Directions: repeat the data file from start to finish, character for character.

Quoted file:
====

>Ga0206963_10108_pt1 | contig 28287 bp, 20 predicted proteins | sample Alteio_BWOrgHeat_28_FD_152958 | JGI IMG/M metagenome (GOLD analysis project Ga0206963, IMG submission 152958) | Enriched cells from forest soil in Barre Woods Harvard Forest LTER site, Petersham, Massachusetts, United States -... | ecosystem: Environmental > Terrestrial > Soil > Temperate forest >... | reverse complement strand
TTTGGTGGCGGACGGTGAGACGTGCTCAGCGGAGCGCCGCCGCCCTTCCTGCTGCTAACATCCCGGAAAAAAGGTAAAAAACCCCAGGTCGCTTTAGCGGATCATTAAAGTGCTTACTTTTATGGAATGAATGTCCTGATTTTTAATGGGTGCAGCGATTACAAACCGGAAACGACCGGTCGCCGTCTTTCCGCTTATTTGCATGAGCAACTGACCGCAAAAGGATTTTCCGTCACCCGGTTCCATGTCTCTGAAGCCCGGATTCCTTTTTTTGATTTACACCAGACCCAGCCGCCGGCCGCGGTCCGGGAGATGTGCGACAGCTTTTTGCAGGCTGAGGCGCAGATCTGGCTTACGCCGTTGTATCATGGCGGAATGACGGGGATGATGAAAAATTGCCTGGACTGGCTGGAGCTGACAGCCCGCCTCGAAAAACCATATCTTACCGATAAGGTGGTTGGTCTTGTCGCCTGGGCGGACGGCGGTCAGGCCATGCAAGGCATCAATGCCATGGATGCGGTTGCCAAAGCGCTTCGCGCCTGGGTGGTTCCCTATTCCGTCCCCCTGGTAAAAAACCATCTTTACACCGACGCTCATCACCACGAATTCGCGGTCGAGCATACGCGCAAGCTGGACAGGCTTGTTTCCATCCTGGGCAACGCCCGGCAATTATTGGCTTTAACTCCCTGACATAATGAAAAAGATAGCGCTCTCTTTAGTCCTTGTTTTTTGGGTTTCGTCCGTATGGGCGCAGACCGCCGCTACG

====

>Ga0206963_10108_pt1 | contig 28287 bp, 20 predicted proteins | sample Alteio_BWOrgHeat_28_FD_152958 | JGI IMG/M metagenome (GOLD analysis project Ga0206963, IMG submission 152958) | Enriched cells from forest soil in Barre Woods Harvard Forest LTER site, Petersham, Massachusetts, United States -... | ecosystem: Environmental > Terrestrial > Soil > Temperate forest >... | reverse complement strand
TTTGGTGGCGGACGGTGAGACGTGCTCAGCGGAGCGCCGCCGCCCTTCCTGCTGCTAACATCCCGGAAAAAAGGTAAAAAACCCCAGGTCGCTTTAGCGGATCATTAAAGTGCTTACTTTTATGGAATGAATGTCCTGATTTTTAATGGGTGCAGCGATTACAAACCGGAAACGACCGGTCGCCGTCTTTCCGCTTATTTGCATGAGCAACTGACCGCAAAAGGATTTTCCGTCACCCGGTTCCATGTCTCTGAAGCCCGGATTCCTTTTTTTGATTTACACCAGACCCAGCCGCCGGCCGCGGTCCGGGAGATGTGCGACAGCTTTTTGCAGGCTGAGGCGCAGATCTGGCTTACGCCGTTGTATCATGGCGGAATGACGGGGATGATGAAAAATTGCCTGGACTGGCTGGAGCTGACAGCCCGCCTCGAAAAACCATATCTTACCGATAAGGTGGTTGGTCTTGTCGCCTGGGCGGACGGCGGTCAGGCCATGCAAGGCATCAATGCCATGGATGCGGTTGCCAAAGCGCTTCGCGCCTGGGTGGTTCCCTATTCCGTCCCCCTGGTAAAAAACCATCTTTACACCGACGCTCATCACCACGAATTCGCGGTCGAGCATACGCGCAAGCTGGACAGGCTTGTTTCCATCCTGGGCAACGCCCGGCAATTATTGGCTTTAACTCCCTGACATAATGAAAAAGATAGCGCTCTCTTTAGTCCTTGTTTTTTGGGTTTCGTCCGTATGGGCGCAGACCGCCGCTACG